According to Matthew Hob, the former US Marine who resigned his post as Political Officer in 2009, “The Pashtun insurgency, which is composed of multiple, seemingly infinite, local groups, is fed by what is perceived by the Pashtun people as a continued and sustained assault, going back centuries, on Pashtun land, culture, traditions and religion by internal and external enemies … I have observed that the bulk of the insurgency fights not for the white banner of the Taliban, but rather against the presence of foreign soldiers and taxes imposed by an unrepresentative government in Kabul.”
Some years ago I travelled to Pakistan to make a set of images about religious persecution. I lasted only a few days – for the first time in my career, I left a story because I honestly felt that my presence was putting lives at risk.
I had been invited to Rabwah, the spiritual home of the Ahmadiyya community, a peaceful minority Islamic movement that questions the finality of the Prophet Mohammed. Pakistan is the only country to classify Ahmadiyya’s as non-Muslims.
In 1984 General Zia issued Ordinace XX supposedly to prevent “anti-Islamic activities”. It forbids Ahmadiyya’s to call themselves Muslims, call their places of worship mosques and worship publicly. It forbids them from quoting from the Koran, preaching in public, seeking converts, or producing, publishing, and disseminating their religious materials. To gain a passport, all Pakistanis must declare themselves non-Ahmadiyyas.
The repression is of course a smokescreen to hide Pakistan’s myriad social and political problems and the Ahmaidiyyas are a perfect scapegoat. This is not about religion, it’s about state power. As Tariq Ali wrote in the London Review of Books in 2007:
“Back in the heart of Pakistan the most difficult and explosive issue remains social and economic inequality. This is not unrelated to the increase in the number of madrassas. If there were a half-decent state education system, poor families might not feel the need to hand over a son or daughter to the clerics in the hope that at least one child will be clothed, fed and educated. Were there even the semblance of a health system many would be saved from illnesses contracted as a result of fatigue and poverty. No government since 1947 has done much to reduce inequality”.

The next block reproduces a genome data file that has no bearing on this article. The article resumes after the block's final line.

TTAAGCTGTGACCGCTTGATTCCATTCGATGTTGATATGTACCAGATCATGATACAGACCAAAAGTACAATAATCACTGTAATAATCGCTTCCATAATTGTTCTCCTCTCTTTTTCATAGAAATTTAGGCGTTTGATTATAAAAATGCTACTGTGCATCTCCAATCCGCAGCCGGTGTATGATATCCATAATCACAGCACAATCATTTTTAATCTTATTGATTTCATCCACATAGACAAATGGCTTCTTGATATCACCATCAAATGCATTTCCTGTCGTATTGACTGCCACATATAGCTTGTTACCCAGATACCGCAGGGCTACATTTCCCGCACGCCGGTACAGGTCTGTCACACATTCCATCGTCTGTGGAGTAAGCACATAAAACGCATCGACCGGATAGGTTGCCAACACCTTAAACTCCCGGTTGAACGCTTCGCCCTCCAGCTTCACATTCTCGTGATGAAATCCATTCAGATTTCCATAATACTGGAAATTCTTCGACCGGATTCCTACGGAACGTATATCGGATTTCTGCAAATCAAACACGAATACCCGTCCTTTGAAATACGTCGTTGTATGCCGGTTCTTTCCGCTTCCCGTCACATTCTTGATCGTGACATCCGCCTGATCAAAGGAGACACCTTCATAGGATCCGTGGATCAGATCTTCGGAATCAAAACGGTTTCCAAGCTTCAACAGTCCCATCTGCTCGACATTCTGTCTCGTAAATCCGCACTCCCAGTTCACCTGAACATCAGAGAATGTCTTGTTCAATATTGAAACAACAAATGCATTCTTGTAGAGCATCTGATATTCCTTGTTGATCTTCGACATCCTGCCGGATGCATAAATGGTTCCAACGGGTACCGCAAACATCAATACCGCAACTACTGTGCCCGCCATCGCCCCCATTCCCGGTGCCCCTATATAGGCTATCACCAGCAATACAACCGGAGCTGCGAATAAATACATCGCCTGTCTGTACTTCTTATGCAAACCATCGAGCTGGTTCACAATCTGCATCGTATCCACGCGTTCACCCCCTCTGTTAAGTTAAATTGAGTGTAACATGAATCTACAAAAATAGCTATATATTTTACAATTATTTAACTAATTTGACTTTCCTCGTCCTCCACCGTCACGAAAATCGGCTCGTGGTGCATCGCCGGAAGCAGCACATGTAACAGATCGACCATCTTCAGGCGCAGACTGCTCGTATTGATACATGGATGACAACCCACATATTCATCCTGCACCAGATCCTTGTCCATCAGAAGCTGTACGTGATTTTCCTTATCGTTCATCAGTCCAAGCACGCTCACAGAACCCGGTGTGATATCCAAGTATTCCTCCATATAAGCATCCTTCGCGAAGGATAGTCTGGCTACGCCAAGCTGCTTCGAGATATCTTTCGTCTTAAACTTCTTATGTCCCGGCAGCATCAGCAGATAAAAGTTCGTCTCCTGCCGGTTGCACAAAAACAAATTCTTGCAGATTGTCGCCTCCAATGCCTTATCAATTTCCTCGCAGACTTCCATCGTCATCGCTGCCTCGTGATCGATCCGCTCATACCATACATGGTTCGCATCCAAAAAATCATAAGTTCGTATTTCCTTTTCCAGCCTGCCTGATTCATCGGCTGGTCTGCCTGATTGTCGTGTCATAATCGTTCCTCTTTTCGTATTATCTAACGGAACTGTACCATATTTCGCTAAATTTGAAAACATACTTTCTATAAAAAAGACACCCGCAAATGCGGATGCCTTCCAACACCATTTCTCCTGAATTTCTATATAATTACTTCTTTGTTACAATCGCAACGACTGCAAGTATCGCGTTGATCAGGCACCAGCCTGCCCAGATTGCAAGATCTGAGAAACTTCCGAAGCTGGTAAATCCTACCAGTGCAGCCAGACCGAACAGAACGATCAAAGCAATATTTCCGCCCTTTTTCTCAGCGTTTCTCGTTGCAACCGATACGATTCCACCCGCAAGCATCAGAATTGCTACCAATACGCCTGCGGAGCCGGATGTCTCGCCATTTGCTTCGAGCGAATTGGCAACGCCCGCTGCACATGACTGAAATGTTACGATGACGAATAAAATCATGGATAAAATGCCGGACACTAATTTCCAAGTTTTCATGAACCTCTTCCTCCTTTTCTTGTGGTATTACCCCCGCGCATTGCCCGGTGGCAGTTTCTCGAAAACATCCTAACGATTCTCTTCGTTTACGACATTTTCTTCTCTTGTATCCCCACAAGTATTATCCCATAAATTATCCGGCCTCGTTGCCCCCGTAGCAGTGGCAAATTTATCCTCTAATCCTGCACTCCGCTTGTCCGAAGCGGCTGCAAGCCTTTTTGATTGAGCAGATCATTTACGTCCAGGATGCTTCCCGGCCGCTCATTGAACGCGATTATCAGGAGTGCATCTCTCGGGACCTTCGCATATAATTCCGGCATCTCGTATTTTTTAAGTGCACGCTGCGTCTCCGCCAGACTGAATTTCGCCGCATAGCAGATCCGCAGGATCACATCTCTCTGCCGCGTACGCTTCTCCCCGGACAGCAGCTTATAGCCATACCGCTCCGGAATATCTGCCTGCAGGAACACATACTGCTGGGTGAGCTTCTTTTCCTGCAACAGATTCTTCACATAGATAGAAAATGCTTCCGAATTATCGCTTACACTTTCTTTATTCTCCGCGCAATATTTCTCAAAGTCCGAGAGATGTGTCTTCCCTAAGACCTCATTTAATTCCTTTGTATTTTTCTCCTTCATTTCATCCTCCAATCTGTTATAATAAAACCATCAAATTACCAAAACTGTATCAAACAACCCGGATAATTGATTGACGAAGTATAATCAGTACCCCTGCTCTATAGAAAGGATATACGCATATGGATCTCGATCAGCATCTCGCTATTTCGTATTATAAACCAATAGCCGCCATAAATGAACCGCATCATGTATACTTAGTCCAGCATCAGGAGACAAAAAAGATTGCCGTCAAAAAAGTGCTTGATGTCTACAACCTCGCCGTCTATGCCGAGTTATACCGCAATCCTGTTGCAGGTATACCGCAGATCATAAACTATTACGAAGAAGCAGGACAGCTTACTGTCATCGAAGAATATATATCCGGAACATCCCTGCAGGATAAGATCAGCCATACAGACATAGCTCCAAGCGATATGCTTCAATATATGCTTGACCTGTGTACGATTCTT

Ali Dayan Hassan of Human Rights Watch told the BBC the worshippers were “easy targets” for militant Sunni groups who consider the Ahmadis to be infidels. The Pakistani state is in trouble however and Ahmadiyyas are not the only minority to suffer persecution. According to Minority Rights, Baluchis, Hindus, Mohhajirs, Pushtuns, Sindhis and Christians all suffer.
Today, I read with interest an opinion piece in Dawn by Moshin Hamid (an author whose Moth Smoke I read and enjoyed some time ago) called Fear and Silence from which I take the liberty of quoting from at length. I think it elegantly echoes Pastor Martin Niemöller’s famous (attributed) quote “First they came for the Jews…”. Hamid says:
“Because the heart of the issue isn’t whether Ahmadis are non-Muslims or not. The heart of the issue is whether Muslims can be silenced by fear.
Because if we can be silenced when it comes to Ahmadis, then we can be silenced when it comes to Shias, we can be silenced when it comes to women, we can be silenced when it comes to dress, we can be silenced when it comes to entertainment, and we can even be silenced when it comes to sitting by ourselves, alone in a room, afraid to think what we think.
That is the point. ”
One can only hope that all people of tolerance and faith will not be silenced.